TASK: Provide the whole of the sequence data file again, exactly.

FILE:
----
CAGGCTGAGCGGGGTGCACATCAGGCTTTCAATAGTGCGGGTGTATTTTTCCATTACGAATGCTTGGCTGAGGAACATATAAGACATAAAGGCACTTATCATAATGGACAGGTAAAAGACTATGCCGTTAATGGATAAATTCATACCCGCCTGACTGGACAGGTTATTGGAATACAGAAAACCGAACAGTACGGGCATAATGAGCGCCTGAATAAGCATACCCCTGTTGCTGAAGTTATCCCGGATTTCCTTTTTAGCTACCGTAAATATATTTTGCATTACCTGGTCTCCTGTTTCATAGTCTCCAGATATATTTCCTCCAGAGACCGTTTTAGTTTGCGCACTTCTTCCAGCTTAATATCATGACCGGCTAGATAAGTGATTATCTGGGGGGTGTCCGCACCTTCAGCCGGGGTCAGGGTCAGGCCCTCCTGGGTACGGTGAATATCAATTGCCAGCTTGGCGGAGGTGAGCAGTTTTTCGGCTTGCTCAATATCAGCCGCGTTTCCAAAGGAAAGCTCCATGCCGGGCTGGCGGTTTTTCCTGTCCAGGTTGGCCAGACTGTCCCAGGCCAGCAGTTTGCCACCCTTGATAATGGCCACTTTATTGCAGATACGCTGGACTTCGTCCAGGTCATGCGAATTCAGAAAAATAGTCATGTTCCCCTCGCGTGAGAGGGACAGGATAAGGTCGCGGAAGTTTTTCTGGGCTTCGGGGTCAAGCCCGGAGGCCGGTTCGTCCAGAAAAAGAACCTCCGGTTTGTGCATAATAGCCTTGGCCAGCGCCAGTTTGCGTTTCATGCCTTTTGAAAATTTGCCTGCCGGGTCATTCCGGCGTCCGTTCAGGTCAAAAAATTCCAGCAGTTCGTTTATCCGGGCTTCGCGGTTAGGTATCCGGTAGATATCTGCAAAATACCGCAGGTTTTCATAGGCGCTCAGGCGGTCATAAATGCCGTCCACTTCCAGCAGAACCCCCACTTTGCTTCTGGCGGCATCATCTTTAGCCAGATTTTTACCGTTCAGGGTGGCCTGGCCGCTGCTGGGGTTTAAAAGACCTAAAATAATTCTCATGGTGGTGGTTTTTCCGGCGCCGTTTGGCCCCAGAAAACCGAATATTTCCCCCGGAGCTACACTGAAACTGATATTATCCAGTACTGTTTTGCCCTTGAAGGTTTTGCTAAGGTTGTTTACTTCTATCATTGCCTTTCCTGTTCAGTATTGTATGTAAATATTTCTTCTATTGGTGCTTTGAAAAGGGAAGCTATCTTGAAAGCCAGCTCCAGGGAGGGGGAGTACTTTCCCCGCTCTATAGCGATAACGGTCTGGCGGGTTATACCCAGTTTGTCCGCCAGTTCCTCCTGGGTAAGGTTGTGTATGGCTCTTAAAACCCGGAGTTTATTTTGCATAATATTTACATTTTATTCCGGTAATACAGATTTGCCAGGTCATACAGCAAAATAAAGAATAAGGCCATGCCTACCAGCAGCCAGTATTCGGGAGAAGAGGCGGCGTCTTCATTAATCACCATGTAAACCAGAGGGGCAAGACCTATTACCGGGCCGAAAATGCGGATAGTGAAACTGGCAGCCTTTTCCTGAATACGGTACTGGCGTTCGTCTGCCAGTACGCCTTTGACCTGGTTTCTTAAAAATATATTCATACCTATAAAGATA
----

CAGGCTGAGCGGGGTGCACATCAGGCTTTCAATAGTGCGGGTGTATTTTTCCATTACGAATGCTTGGCTGAGGAACATATAAGACATAAAGGCACTTATCATAATGGACAGGTAAAAGACTATGCCGTTAATGGATAAATTCATACCCGCCTGACTGGACAGGTTATTGGAATACAGAAAACCGAACAGTACGGGCATAATGAGCGCCTGAATAAGCATACCCCTGTTGCTGAAGTTATCCCGGATTTCCTTTTTAGCTACCGTAAATATATTTTGCATTACCTGGTCTCCTGTTTCATAGTCTCCAGATATATTTCCTCCAGAGACCGTTTTAGTTTGCGCACTTCTTCCAGCTTAATATCATGACCGGCTAGATAAGTGATTATCTGGGGGGTGTCCGCACCTTCAGCCGGGGTCAGGGTCAGGCCCTCCTGGGTACGGTGAATATCAATTGCCAGCTTGGCGGAGGTGAGCAGTTTTTCGGCTTGCTCAATATCAGCCGCGTTTCCAAAGGAAAGCTCCATGCCGGGCTGGCGGTTTTTCCTGTCCAGGTTGGCCAGACTGTCCCAGGCCAGCAGTTTGCCACCCTTGATAATGGCCACTTTATTGCAGATACGCTGGACTTCGTCCAGGTCATGCGAATTCAGAAAAATAGTCATGTTCCCCTCGCGTGAGAGGGACAGGATAAGGTCGCGGAAGTTTTTCTGGGCTTCGGGGTCAAGCCCGGAGGCCGGTTCGTCCAGAAAAAGAACCTCCGGTTTGTGCATAATAGCCTTGGCCAGCGCCAGTTTGCGTTTCATGCCTTTTGAAAATTTGCCTGCCGGGTCATTCCGGCGTCCGTTCAGGTCAAAAAATTCCAGCAGTTCGTTTATCCGGGCTTCGCGGTTAGGTATCCGGTAGATATCTGCAAAATACCGCAGGTTTTCATAGGCGCTCAGGCGGTCATAAATGCCGTCCACTTCCAGCAGAACCCCCACTTTGCTTCTGGCGGCATCATCTTTAGCCAGATTTTTACCGTTCAGGGTGGCCTGGCCGCTGCTGGGGTTTAAAAGACCTAAAATAATTCTCATGGTGGTGGTTTTTCCGGCGCCGTTTGGCCCCAGAAAACCGAATATTTCCCCCGGAGCTACACTGAAACTGATATTATCCAGTACTGTTTTGCCCTTGAAGGTTTTGCTAAGGTTGTTTACTTCTATCATTGCCTTTCCTGTTCAGTATTGTATGTAAATATTTCTTCTATTGGTGCTTTGAAAAGGGAAGCTATCTTGAAAGCCAGCTCCAGGGAGGGGGAGTACTTTCCCCGCTCTATAGCGATAACGGTCTGGCGGGTTATACCCAGTTTGTCCGCCAGTTCCTCCTGGGTAAGGTTGTGTATGGCTCTTAAAACCCGGAGTTTATTTTGCATAATATTTACATTTTATTCCGGTAATACAGATTTGCCAGGTCATACAGCAAAATAAAGAATAAGGCCATGCCTACCAGCAGCCAGTATTCGGGAGAAGAGGCGGCGTCTTCATTAATCACCATGTAAACCAGAGGGGCAAGACCTATTACCGGGCCGAAAATGCGGATAGTGAAACTGGCAGCCTTTTCCTGAATACGGTACTGGCGTTCGTCTGCCAGTACGCCTTTGACCTGGTTTCTTAAAAATATATTCATACCTATAAAGATA